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Understanding radon levels in houses

Understanding radon levels in houses

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Understanding radon levels in houses

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  1. Understanding radon levels in houses 24th International Conference on Nuclear Tracks in Solids Bologna, 1-5 Sept 2008 Lluís Font. Grup de Física de les Radiacions Universitat Autònoma de Barcelona. Spain

  2. Contents Understanding radon levels in houses Interest Review of radon models The Global Dynamic Radon Model (GDRM) concept The RAGENA model Perspectives

  3. Interest Understanding radon levels in houses Radon is the largest single source of radiation exposure to population Radon goes through four stages until it reaches a living environment: • Its generation in the source media • Its migration in the source medium • Its entry into a dweling • Its accumulation indoors Understanding these processes is useful to: • Locate houses with high radon levels. • Determine de most effective mitigation methods. • Improve building design and practises to avoid high radon levels in • new buildings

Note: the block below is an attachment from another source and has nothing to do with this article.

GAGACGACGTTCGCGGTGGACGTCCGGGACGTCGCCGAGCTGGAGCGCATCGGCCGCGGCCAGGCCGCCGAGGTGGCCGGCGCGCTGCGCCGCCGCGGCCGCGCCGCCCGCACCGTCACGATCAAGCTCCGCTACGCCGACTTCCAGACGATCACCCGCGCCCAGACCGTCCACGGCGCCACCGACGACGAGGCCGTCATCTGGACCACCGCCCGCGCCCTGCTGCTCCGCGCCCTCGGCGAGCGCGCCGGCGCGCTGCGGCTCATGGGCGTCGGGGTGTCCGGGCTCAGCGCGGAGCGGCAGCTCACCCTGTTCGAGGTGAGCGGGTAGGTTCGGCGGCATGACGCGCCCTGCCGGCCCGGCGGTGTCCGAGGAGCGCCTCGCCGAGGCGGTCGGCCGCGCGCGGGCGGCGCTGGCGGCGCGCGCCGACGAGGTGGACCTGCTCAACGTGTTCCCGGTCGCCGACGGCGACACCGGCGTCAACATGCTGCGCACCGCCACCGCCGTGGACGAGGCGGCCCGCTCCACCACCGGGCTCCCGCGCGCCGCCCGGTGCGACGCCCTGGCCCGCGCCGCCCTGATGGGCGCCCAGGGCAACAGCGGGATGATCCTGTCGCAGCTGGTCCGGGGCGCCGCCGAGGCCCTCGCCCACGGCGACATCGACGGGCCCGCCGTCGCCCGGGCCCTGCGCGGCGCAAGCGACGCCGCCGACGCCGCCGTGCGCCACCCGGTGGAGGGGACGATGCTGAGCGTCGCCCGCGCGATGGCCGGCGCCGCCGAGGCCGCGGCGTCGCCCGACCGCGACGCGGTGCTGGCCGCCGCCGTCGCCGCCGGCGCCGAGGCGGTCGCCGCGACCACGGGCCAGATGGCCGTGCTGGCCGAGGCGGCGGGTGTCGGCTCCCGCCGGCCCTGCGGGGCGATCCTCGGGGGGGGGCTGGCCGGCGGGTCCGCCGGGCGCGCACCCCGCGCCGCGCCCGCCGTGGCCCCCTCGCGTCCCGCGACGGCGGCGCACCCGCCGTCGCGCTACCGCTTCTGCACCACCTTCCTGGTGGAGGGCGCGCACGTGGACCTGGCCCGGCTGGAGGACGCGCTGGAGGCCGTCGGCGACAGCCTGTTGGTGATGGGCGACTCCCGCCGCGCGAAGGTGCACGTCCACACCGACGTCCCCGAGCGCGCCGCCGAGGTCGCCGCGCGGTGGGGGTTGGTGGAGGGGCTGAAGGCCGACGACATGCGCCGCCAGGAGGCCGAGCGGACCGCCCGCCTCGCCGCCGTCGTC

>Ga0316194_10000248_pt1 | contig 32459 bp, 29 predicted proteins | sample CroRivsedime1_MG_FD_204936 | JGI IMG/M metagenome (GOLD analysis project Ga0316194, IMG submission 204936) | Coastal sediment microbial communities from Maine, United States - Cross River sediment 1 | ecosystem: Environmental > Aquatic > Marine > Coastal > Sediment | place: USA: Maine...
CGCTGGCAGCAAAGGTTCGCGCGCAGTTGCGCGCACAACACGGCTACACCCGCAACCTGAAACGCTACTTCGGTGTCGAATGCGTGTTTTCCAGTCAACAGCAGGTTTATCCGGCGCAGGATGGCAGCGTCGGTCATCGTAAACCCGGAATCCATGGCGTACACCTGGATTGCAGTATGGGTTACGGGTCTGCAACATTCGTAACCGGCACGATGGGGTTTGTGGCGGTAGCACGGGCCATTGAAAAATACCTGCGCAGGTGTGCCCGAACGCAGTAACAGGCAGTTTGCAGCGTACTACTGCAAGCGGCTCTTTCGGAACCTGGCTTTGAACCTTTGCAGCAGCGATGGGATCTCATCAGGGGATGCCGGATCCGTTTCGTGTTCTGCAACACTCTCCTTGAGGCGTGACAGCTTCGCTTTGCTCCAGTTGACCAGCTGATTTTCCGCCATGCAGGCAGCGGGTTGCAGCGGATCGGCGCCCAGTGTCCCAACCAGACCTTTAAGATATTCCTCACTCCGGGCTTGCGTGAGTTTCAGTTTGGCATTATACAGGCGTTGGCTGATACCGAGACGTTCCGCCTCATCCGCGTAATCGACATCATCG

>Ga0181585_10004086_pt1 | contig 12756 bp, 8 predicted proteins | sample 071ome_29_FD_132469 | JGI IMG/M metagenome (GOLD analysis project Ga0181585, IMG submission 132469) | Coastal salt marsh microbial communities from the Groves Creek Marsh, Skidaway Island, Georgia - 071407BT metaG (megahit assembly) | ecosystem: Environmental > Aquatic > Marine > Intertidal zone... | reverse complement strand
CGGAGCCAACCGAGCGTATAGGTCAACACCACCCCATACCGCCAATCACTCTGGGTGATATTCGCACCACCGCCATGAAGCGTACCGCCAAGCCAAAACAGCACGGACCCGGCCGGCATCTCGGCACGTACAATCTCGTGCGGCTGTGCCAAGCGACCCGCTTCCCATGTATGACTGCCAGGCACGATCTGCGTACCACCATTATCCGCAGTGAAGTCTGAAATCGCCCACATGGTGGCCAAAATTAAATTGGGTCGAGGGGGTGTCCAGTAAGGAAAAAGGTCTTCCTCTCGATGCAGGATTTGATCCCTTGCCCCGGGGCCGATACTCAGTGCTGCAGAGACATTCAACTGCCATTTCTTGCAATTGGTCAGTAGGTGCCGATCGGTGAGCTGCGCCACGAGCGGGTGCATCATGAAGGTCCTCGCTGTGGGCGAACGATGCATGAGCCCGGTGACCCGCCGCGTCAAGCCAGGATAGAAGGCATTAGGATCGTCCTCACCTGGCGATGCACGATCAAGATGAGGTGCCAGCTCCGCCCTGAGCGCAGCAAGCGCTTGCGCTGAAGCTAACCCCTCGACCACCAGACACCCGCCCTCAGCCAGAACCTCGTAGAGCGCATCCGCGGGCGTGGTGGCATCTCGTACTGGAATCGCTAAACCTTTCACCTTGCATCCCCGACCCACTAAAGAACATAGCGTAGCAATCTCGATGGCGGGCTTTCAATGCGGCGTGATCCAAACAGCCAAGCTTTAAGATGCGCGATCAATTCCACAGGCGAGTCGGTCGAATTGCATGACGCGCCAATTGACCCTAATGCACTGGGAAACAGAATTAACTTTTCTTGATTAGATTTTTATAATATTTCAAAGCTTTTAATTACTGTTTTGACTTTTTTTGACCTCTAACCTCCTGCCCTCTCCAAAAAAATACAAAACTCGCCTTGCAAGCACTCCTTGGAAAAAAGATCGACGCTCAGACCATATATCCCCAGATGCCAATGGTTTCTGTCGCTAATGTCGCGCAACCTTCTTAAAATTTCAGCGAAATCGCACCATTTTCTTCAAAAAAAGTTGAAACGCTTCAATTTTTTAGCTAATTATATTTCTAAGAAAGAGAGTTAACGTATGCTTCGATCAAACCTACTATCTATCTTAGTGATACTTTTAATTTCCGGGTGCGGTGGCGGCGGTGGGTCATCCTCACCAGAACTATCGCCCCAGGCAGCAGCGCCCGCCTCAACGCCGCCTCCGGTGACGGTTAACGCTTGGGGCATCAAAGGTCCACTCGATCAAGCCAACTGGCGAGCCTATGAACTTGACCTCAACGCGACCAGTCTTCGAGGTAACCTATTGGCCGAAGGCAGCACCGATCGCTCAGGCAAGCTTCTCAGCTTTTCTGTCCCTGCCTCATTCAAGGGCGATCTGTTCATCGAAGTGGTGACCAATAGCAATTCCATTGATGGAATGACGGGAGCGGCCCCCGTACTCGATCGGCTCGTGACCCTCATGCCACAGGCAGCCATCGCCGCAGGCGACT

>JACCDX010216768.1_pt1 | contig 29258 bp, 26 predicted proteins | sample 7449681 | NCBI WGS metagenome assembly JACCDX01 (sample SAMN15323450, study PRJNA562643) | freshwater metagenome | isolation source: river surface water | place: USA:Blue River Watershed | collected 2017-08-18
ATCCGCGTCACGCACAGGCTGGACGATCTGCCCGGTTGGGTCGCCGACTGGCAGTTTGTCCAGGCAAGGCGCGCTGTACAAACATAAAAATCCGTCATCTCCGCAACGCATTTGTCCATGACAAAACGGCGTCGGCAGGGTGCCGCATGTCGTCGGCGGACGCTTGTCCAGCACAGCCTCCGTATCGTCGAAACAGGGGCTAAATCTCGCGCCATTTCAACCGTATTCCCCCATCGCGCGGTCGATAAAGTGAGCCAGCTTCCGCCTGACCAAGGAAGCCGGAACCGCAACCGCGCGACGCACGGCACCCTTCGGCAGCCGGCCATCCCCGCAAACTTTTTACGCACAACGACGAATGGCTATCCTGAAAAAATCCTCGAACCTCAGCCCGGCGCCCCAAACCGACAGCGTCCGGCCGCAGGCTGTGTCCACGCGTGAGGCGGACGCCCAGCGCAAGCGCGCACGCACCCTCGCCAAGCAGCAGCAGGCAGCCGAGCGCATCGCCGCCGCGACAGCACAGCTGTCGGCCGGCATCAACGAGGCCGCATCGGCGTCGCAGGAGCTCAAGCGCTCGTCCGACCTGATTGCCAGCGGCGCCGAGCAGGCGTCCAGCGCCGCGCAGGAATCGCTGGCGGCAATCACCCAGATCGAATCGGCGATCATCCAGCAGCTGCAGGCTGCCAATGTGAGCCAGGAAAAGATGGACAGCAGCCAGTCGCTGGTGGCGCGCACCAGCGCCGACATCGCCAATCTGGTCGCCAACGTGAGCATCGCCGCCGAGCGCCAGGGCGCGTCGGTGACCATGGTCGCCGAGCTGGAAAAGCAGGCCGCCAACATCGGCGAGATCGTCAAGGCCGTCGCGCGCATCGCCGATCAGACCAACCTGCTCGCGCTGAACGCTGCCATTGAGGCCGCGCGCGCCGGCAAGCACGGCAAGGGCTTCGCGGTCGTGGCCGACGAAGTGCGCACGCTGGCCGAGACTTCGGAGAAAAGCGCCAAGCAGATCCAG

4. Complexity! Partial models and/or experimental studies Interest Understanding radon levels in houses Modelling, together with experimental studies, generates understanding • Relative importance of different parameters and processes. • Exploration of different scenarios. • Cost-effective powerful tool. Many parameters of different origin take part at each stage, and most of them are time-dependent (real world).

  5. Review of radon models Understanding radon levels in houses Radon entry into houses from soil Radon entry into houses from building materials Indoor radon dynamics

  6. Analytical models Lumped parameter models Numerical models • Idealised geometrical configuration • Simplified boundary conditions • Functional dependence of results on input parameters Review of radon models Understanding radon levels in houses Radon entry into houses from soil Gadgil. Radiat. Prot. Dosim. 45, 373-380 (1992) Andersen. Sci Total Environ, 272, 33-42 (2001)

  7. Analytical models Lumped parameter models Numerical models • Analogy of pressure-driven flow of soil gas to voltage difference driving a • current in electrical circuit • Discrete system of lumped parameters Review of radon models Understanding radon levels in houses Radon entry into houses from soil Gadgil. Radiat. Prot. Dosim. 45, 373-380 (1992) Andersen. Sci Total Environ, 272, 33-42 (2001)